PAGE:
The research team discovered a biomarker that can determine the severity of COVID-19 and sepsis patient, and developed a nanomaterial-based general-purpose therapeutic candidate using the found biomarker.
Prof. PARK, CHUN GWON
A research team led by Prof. Chun Gwon Park (Department of Biomedical Engineering at Sungkyunkwan University), together with the research teams of Dr. Wonhwa Lee (Korea Research Institute of Biomedical Engineering), Prof. Jun hong Ahn (Yeongnam University Hospital), Prof. Hee ho Park (Kangwon University), and Prof. Woo ram Park (Catholic University) discovered a biomarker that can determine the severity of COVID19 and sepsis patient, and developed a nanomaterial-based general-purpose therapeutic candidate using the found biomarker.
In 2020, the global COVID19 epidemic including Korea has caused more than 32 million infections and over 1 million deaths to date. Corona 19 infection causes an over-inflammatory reaction, leading to local and systemic tissue damage, as well as complications such as severe progressive pneumonia, acute respiratory syndrome and sepsis in mild respiratory diseases. Currently, there is no vaccine or clear treatment against the coronavirus, and there is no biomarker to predict patients who are seriously deteriorating or dying by severe diseases.
Prof. Park and his colleagues found that NETosis - a process in which cells are killed due to an over-inflammatory reaction caused by abnormally activated neutrophils and causes several complications such as sepsis - related factors in the blood of patients with severe coronavirus was expressed significantly higher than those of normal and mild COVID-19 patients. It was confirmed that the concentration of DNase-I in the body that can inhibit NETosis was very low. Prof. Park’s research team focused on the excellent biocompatibility and adhesion properties of 'melanin', the main component of squid ink, and produced nanoparticles that can circulate in the blood for a long time. The biomolecule DNase-I that degraded DNA, the main component of NETosis, was coated on the surface of melanin nanoparticles to inhibit NETosis and to produce biocompatible melanin nanoparticles coated with DNase-I, which can exert therapeutic effects for a long time.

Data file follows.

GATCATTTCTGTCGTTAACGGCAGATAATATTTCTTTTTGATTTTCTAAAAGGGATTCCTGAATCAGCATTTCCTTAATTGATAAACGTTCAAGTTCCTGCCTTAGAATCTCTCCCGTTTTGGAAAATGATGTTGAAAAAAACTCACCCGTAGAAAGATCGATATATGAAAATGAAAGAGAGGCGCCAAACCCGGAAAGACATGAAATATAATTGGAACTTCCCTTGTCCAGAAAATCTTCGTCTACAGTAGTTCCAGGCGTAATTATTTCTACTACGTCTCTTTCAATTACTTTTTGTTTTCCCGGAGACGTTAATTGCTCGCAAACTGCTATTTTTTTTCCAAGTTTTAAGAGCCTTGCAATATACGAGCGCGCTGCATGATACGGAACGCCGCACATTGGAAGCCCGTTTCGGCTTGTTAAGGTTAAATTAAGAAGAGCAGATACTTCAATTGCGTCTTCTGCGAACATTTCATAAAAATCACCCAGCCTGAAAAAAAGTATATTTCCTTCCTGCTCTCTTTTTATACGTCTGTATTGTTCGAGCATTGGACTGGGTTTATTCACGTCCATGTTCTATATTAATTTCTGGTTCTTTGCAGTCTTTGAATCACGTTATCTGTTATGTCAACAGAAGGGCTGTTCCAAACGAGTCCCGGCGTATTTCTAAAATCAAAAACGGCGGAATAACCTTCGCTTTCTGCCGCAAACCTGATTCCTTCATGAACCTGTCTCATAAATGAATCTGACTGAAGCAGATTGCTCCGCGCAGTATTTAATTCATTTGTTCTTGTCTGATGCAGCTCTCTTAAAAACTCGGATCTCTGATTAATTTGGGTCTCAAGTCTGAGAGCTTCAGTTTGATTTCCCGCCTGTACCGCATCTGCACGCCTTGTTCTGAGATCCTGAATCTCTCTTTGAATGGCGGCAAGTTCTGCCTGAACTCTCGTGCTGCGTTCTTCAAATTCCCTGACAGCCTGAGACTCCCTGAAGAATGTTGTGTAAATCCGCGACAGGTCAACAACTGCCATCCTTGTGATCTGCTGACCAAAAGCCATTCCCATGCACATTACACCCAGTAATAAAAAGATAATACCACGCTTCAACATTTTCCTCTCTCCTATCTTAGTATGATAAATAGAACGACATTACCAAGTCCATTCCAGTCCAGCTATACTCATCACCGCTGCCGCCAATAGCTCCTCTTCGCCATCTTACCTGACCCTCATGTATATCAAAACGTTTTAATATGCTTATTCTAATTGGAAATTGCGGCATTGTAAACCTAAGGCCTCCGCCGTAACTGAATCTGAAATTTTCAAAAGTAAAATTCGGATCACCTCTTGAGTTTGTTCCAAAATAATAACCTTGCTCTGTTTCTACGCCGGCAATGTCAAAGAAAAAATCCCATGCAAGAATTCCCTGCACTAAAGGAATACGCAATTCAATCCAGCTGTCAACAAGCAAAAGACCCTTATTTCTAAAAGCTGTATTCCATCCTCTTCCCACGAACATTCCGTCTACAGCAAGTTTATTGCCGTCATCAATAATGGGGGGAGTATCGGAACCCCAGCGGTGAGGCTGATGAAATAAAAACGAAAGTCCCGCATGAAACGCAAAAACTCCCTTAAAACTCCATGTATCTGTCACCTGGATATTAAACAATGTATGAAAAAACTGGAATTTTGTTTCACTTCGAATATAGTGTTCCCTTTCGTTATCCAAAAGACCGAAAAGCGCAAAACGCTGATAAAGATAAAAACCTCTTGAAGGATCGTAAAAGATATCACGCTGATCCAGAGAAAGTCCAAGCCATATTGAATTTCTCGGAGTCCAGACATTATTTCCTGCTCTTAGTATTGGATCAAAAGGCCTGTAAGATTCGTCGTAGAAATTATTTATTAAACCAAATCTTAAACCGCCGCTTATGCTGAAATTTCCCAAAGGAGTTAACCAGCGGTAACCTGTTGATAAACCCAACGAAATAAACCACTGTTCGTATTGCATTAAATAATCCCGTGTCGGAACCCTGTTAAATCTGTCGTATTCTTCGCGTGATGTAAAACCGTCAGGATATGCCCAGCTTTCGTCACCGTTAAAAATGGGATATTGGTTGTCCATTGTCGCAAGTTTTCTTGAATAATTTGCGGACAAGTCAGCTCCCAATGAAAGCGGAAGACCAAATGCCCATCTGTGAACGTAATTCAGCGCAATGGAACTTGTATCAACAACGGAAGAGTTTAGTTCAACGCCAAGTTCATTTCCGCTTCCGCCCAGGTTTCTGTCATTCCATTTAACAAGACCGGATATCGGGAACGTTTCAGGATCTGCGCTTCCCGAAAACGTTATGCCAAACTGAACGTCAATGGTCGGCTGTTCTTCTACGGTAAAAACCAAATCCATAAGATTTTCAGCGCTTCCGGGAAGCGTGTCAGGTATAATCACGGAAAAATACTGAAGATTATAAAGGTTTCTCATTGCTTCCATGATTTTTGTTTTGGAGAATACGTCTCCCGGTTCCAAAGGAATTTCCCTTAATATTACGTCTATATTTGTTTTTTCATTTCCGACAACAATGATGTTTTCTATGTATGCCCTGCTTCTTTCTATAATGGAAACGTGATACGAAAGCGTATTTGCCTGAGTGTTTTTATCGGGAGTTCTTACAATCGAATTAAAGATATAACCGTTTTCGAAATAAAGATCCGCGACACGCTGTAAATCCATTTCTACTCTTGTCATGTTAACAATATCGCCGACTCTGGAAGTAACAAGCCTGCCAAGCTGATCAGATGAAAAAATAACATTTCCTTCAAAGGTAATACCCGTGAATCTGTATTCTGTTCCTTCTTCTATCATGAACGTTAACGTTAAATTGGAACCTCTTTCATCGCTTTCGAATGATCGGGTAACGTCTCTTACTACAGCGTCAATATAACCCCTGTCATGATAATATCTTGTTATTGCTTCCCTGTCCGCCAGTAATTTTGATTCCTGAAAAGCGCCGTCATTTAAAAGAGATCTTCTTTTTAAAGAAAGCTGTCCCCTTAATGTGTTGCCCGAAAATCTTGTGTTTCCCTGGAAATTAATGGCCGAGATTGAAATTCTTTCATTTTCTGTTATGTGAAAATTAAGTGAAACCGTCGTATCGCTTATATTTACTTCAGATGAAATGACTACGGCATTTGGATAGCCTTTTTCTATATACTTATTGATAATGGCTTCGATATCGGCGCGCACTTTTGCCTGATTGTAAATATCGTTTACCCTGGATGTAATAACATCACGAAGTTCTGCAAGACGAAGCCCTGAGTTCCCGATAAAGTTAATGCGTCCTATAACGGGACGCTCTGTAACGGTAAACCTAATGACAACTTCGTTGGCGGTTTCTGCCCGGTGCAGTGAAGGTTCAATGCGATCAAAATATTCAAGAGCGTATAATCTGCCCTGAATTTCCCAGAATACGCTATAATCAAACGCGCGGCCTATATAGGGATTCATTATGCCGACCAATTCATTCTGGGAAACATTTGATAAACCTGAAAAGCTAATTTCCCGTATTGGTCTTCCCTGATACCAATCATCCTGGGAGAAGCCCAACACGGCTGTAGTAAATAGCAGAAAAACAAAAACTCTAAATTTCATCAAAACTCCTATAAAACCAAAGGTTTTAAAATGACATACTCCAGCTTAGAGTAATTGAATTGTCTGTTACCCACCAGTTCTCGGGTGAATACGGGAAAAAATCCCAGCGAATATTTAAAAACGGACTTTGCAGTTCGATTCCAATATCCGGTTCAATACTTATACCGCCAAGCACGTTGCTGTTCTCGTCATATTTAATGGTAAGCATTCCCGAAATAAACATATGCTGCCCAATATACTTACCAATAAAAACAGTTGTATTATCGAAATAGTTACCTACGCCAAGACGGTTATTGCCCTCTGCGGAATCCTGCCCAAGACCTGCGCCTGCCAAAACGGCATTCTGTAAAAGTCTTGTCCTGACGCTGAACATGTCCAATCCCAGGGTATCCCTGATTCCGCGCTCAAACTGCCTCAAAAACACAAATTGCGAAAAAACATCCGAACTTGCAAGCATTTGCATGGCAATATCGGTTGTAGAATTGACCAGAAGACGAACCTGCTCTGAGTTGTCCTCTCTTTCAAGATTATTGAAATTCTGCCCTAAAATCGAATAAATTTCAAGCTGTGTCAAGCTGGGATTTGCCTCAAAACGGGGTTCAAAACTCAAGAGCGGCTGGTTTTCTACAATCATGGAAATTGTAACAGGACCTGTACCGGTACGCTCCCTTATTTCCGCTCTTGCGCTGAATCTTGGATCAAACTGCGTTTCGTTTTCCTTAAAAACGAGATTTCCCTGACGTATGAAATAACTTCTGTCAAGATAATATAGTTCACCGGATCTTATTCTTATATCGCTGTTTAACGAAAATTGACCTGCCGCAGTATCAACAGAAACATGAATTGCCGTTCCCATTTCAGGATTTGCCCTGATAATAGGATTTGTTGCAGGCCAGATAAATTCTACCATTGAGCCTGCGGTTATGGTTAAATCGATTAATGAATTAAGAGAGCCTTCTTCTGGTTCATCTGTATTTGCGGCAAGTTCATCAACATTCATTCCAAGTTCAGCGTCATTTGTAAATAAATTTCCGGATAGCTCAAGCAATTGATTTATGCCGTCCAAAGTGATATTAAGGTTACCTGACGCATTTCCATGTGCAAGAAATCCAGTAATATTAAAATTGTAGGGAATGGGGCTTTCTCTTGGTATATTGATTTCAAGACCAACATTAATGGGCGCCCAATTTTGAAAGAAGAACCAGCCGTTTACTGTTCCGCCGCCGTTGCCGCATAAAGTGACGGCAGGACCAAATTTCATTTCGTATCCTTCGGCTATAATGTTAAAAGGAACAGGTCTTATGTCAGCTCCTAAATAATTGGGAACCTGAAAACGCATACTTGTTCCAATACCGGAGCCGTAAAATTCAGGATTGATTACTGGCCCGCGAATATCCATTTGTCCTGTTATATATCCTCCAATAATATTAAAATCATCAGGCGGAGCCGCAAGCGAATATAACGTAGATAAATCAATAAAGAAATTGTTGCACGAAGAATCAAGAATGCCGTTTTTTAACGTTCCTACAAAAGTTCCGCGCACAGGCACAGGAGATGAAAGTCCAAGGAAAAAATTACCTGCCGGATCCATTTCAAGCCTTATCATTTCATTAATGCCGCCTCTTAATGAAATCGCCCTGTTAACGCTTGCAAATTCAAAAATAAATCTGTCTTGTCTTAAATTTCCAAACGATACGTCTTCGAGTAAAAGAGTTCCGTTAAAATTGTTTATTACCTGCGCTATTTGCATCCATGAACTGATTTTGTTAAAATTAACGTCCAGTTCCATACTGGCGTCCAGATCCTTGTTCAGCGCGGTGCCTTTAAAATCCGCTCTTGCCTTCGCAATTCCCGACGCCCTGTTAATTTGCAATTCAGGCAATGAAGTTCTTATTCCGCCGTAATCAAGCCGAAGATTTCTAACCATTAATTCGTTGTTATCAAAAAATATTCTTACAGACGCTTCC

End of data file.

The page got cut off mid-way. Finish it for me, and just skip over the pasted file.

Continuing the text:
Prof. Park’s research team confirmed that DNase-I-coated biocompatible melanin nanoparticles maintained their drug efficacy for a long time in the blood. Administration of DNase-I-coated biocompatible melanin nanoparticles in blood samples of severe coronavirus patients and sepsis animal models showed a meaningful difference compared to the administration of DNase-I alone, and it was confirmed that by suppressing NETosis, the hyperinflammatory response was lowered to alleviate systemic inflammation and lower mortality. Through this, the biocompatible melanin nanoparticles coated with DNase-I can help prevent the progression of acute respiratory syndrome, pneumonia, and sepsis by inhibiting NETosis in severe coronavirus patients, and can have a great effect on coronavirus treatment.
Prof. Park’s research team revealed that it is a future plan to develop and apply the developed DNase-I-coated biocompatible melanin nano-therapeutic drug into a new nanoparticle-based drug that can potentially treat the symptoms of coronavirus infection.
Park, H. H., Park, W., Lee, Y. Y., Kim, H., Seo, H. S., Choi, D. W., Kwon, H.-K., Na, D. H., Kim, T.-H., Choy, Y. B., Ahn, J. H.,* Lee, W.,* Park, C. G.*, Bioinspired DNase-I-coated melanin-like nanospheres for modulation of infection-associated NETosis dysregulation, Advanced Science, accepted, 2020
[Image] Diagram of bio-applied and melanin nanoparticles coated with DNase-I production